Survival Tip: Survival on a Budget CAN be Done!

Harbor Freight Tools, home of cheap tools!

Survival Tip: Survival on a budget CAN be done!

I know.

I’ve read the reviews.

Harbor Freight Tools are not high-quality tools.

In fact, MAD magazine calls them “Hazard Fraught Tools!”

Here’s one of my favorites from MAD:

Mad magazine spoofs everyone, including Harbor Freight Tools. If this chainsaw had a solar panel attached, it would be complete!

While it is true that approximately 99% of Harbor Freight’s tools are a little junky, a lot junky, or pure junk, they do sell a few tools that are useful for SURVIVAL.

Those tools are the ones that I’m focusing on right now.


Eight items for an average of one dollar each. I could have worked out a better deal, but I was in a hurry!

I planned my store visit by clipping one of  their “useless coupons” (thank you MAD) for a free flashlight.

I knew that the fire starters would be on sale (they always are).  Normally, they are priced at $4.99 each, but sometimes they are on sale for $1.00 to $3.00.

I picked them up for $2.99 a piece.

I have used the Harbor Freight brand of firestarters for about three years, and, so far, I have no complaints.

I have read comments on other boards about the superiority of Coleman branded firestarters, or USA made pieces, but I have not seen a significant difference in quality.

I can light a fire every time with the HFT brand.

I have priced the Coleman starter at several locations (Gander Mountain and Meijer, among them).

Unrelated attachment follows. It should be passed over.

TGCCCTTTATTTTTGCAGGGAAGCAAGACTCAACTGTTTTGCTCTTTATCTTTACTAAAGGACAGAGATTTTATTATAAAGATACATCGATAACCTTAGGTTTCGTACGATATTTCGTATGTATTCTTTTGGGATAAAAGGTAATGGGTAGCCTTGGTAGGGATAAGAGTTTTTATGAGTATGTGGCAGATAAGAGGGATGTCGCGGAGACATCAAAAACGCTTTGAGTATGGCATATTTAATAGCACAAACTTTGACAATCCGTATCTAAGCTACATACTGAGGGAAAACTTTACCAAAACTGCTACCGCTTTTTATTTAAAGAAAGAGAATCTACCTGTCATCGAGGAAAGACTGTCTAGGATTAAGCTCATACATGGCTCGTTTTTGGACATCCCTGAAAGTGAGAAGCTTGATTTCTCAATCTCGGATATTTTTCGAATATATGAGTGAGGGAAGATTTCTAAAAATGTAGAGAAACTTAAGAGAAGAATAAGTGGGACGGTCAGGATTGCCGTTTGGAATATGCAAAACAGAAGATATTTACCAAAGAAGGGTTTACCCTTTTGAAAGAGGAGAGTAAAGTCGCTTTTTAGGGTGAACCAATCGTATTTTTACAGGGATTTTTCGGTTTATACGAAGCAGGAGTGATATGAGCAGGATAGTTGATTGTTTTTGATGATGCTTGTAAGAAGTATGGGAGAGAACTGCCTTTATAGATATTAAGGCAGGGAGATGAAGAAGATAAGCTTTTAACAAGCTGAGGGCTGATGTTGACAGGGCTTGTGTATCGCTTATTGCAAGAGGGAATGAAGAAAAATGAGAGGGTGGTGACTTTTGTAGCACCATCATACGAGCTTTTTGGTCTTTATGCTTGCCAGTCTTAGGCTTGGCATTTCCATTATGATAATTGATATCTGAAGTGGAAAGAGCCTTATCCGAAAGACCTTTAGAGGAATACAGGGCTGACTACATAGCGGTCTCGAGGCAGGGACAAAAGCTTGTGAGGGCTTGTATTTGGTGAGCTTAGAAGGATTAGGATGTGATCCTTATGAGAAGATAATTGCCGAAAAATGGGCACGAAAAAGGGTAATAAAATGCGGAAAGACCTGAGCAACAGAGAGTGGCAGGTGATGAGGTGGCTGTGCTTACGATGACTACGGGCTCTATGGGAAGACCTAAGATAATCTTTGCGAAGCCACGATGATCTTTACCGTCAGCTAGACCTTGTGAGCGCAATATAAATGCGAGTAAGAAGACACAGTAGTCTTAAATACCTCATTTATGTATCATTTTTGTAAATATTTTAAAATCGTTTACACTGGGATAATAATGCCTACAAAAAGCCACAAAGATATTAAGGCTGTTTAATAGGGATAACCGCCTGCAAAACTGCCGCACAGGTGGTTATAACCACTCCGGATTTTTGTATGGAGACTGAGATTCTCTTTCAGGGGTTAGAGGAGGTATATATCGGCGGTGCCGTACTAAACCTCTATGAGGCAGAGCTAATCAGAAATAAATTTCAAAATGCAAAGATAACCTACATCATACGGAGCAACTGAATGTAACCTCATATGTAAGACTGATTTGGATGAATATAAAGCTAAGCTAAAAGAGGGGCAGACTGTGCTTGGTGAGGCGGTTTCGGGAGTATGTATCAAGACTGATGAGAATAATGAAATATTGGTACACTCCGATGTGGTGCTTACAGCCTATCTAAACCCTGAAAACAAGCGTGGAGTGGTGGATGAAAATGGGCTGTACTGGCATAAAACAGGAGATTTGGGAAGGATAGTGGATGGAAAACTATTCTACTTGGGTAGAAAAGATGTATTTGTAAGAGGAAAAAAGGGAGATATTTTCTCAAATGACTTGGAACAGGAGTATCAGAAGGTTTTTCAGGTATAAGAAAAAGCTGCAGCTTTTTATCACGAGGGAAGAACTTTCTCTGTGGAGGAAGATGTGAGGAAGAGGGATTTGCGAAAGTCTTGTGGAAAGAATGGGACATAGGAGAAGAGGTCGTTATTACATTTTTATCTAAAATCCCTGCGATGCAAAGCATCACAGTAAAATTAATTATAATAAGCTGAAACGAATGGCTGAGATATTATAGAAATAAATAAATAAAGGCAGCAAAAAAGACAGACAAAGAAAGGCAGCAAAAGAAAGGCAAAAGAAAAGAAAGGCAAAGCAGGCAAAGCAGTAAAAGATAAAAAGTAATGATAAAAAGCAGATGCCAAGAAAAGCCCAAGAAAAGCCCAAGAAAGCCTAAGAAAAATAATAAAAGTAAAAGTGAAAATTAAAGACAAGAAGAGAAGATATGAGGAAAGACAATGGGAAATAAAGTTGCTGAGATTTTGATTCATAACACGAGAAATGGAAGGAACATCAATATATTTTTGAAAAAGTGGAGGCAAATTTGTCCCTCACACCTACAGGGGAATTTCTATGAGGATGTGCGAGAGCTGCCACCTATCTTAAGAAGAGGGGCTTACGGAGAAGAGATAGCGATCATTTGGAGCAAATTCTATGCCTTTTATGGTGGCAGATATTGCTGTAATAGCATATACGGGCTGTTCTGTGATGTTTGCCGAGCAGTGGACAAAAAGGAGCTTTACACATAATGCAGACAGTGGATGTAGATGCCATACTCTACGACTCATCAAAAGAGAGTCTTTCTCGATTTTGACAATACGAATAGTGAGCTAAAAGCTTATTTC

The average price is $8.00 each.

With tax, the purchase of one Coleman branded fire starter is exactly equal to my purchase of eight items.

That is two firestarters, four snap blade knives, a package of utility blades, and one led flashlight (with batteries included).


I purchased two magnesium fire starters, four snap blade knives, a package of utility blades, and a nine LED flashlight.

These basic tools, which are items on most BOB (bugout bag) lists, do not need to be of the highest quality.

If the firestarter starts a fire, if the disposable snap and utility blades can cut and be disposed of when dull, and the flashlight works, then I count that a success.

The balance between cost, practicality, and quality always need to be weighed when planning to survive.


In this case, I think that cost and practicality won the day.

Have you started putting together a BOB bag yet?

Why not start out small, with a mini-survival kit?  Here’s a link for instructions and kit items: “Making a Survival Kit.”

Prepping can be fun and inexpensive–I found a Ronco food dehydrator for just a few dollars at a garage sale. The kids and I make our own dried fruits, meats, and other things.  Of course, they never make it to the survival pantry–we end up eating the goodies long before they have been stockpiled.  Read about it here: Survival 101: Dried Foods Last Longer! (Unless You Have Hungry Children in the House…)”

For more humorous Hazard Fraught Tools visit:

For reviews on Harbor Freight Tools go to

Here is a link to an LDS pdf file that lists the basics for a 72 emergency kit (not necessarily a bugout kit):

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